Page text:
Jack Kelso RHKJC Steward

Jack Kelso RHKJC Steward

Scone has a close historical link with the ‘colonial era’ Royal Hong Kong Jockey Club (RHKJC) now known as the vastly successful Hong Kong Jockey Club.


Jack Kelso became Stipendiary Steward for Royal Hong Kong Jockey Club in 1958 living in Repulse Bay for 6 years. In 1962 Mr J. Kelso was appointed Clerk of the Course of the Royal Hong Kong Jockey Club and also a Stipendiary Steward.

The Chairman commented; “We must all regret that the Club did not do this before. Mr J. Kelso is an Australian with a good record as a successful trainer in New South Wales”. Jack Kelso was also handicapper and Clerk of Course until 1967.

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Bypass Prognosis

Bypass Prognosis

The Scone Chamber of Commerce and Industry Inc. issued a very positive report of its visit to Bulahdelah on Tuesday 14th August 2018:

See: Scone Chamber of Commerce <info=sconechamber.com.au@mail129.suw14.mcdlv.net

‘Focus on what we have now as an advantage’

Key outcomes from Bulahdelah Bypass meeting at Bulahdelah Tuesday 14th August 2018

A delegation from the Scone Chamber of Commerce and Industry and the Upper Hunter Shire

Council travelled to Bulahdelah to meet with group of business people to discuss their experience with preparing for pre and post ByPass installation. Included in the delegation were Anne Frame representing the Revitalization Committee, Steve Guihot and Garry Gilkeson representing the Scone Chamber of Commerce and Allan Fletcher representing the Upper Hunter Shire Council.

Key points to come out of the extensive conversation were as follows.

  1. There was some generational change to the makeup of the business community as some older members decided to step down and were replaced by younger business owners.
  2. The Bulahdelah bypass has now been operational for 6 years and the town is doing very well. For the first 2 months or so after the Bypass opened there was a dramatic decrease in visitation to the town as people tried the bypass. But then visitation figures increased by 10% and subsequently the figures have increased by 3% per year since.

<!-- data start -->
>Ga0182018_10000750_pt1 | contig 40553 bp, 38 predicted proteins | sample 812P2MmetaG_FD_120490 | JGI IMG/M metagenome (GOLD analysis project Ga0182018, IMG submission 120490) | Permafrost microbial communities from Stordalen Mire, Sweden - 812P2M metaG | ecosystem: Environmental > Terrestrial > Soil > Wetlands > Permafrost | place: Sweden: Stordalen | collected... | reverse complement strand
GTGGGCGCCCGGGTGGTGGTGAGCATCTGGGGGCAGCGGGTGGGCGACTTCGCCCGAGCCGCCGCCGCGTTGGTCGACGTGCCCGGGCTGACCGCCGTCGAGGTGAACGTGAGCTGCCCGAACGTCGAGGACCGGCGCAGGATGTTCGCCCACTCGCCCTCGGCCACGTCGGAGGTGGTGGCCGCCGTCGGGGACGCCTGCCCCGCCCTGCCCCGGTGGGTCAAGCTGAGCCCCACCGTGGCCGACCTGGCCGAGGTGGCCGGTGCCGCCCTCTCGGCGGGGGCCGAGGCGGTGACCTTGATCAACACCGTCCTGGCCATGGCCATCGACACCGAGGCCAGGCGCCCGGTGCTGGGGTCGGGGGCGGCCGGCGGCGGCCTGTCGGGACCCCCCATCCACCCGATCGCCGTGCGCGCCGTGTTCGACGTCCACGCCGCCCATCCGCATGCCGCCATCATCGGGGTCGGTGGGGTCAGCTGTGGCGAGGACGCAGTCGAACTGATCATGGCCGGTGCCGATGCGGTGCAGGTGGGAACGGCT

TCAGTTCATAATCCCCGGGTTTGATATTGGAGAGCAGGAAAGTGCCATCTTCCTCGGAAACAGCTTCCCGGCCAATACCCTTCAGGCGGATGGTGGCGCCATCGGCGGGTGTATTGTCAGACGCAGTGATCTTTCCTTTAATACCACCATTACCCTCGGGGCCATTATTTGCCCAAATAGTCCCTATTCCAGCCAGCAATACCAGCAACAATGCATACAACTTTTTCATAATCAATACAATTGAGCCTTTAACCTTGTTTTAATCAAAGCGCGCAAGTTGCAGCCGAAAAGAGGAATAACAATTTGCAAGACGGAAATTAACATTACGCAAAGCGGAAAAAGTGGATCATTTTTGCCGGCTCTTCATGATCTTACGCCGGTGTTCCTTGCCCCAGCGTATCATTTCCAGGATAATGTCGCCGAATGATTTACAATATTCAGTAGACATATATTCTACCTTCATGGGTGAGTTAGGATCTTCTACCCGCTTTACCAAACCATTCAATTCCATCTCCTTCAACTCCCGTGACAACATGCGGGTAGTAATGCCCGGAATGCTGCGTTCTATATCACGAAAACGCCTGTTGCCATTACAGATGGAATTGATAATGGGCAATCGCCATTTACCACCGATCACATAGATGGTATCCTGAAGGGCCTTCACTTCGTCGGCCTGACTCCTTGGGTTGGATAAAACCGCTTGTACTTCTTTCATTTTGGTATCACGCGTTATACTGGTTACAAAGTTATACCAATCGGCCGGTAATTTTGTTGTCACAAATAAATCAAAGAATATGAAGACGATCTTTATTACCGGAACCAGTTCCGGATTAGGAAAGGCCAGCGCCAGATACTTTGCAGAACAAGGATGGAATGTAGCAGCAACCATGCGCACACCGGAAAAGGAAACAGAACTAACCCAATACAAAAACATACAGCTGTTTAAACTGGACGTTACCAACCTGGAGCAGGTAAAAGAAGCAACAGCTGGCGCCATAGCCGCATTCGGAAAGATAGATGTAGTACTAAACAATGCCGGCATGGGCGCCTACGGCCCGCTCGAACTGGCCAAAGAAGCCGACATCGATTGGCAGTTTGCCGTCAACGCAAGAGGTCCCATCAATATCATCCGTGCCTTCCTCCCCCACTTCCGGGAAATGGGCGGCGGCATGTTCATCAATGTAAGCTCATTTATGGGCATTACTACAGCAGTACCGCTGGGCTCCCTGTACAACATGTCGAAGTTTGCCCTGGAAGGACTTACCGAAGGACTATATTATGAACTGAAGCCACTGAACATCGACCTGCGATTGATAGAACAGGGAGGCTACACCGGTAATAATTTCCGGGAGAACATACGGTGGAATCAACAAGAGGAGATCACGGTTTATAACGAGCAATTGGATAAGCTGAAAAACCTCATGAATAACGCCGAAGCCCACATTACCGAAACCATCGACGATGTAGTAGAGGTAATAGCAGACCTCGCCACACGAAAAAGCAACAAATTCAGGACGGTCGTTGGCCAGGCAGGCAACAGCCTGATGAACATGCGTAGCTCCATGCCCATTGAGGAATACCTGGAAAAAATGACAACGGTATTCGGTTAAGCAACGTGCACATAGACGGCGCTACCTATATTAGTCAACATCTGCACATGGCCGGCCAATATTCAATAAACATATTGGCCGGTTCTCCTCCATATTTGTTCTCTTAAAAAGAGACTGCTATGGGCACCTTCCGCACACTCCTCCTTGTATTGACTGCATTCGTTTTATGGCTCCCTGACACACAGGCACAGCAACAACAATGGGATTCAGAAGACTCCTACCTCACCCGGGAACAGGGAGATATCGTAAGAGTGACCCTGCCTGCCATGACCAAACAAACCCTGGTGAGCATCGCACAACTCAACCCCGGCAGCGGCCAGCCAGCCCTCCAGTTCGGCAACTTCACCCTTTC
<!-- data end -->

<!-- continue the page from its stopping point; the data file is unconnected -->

3. One point made very strongly by the local businesses was that there needs to be a “WOW” factor on the approaches to the town and that the town entrances are very important. They also felt that these entrances need to be upgraded and in place well before the By Pass is functional. They made the point also that the main street needs to be refreshed (at least) before the By Pass is open to give visitor to the town the best possible view and impression of the town.
  4. Focus on and build on what we have now as advantages. Don’t be seduced by developers coming in to tell us what they might do.
  5. Tourism strategies need to work “hand in hand” with the Chamber of Commerce and there needs to be a co-ordinated approach with the Chamber, the Council and Community Groups to work together. There is a limited “window of opportunity” and it will rapidly close as the Bypass reaches completion.
  6. In Bulahdelah the results have been very positive. The town wealth has increased, the town amenities have increased, and the town liveability has increased as well. New businesses like “Oliver’s” have opened and are doing very well. The locals have also made an effort to improve camping/caravan areas and they are finding that the tourists are coming to town and rather than continuing on North are spending two or three says using the town as a base while they explore the highlights of the area.
  7. They also said; ”don’t forget the youth and children in your considerations”..( bike paths, walking paths, skate parks, things to keep them occupied)

All in all this was very successful project to gain further information, not to have to re-invent the wheel, and we were very grateful to the folks in Bulahdelah for their time and input to the discussions.

Notes generated and circulated by Scone Chamber of Commerce and Industry August 2018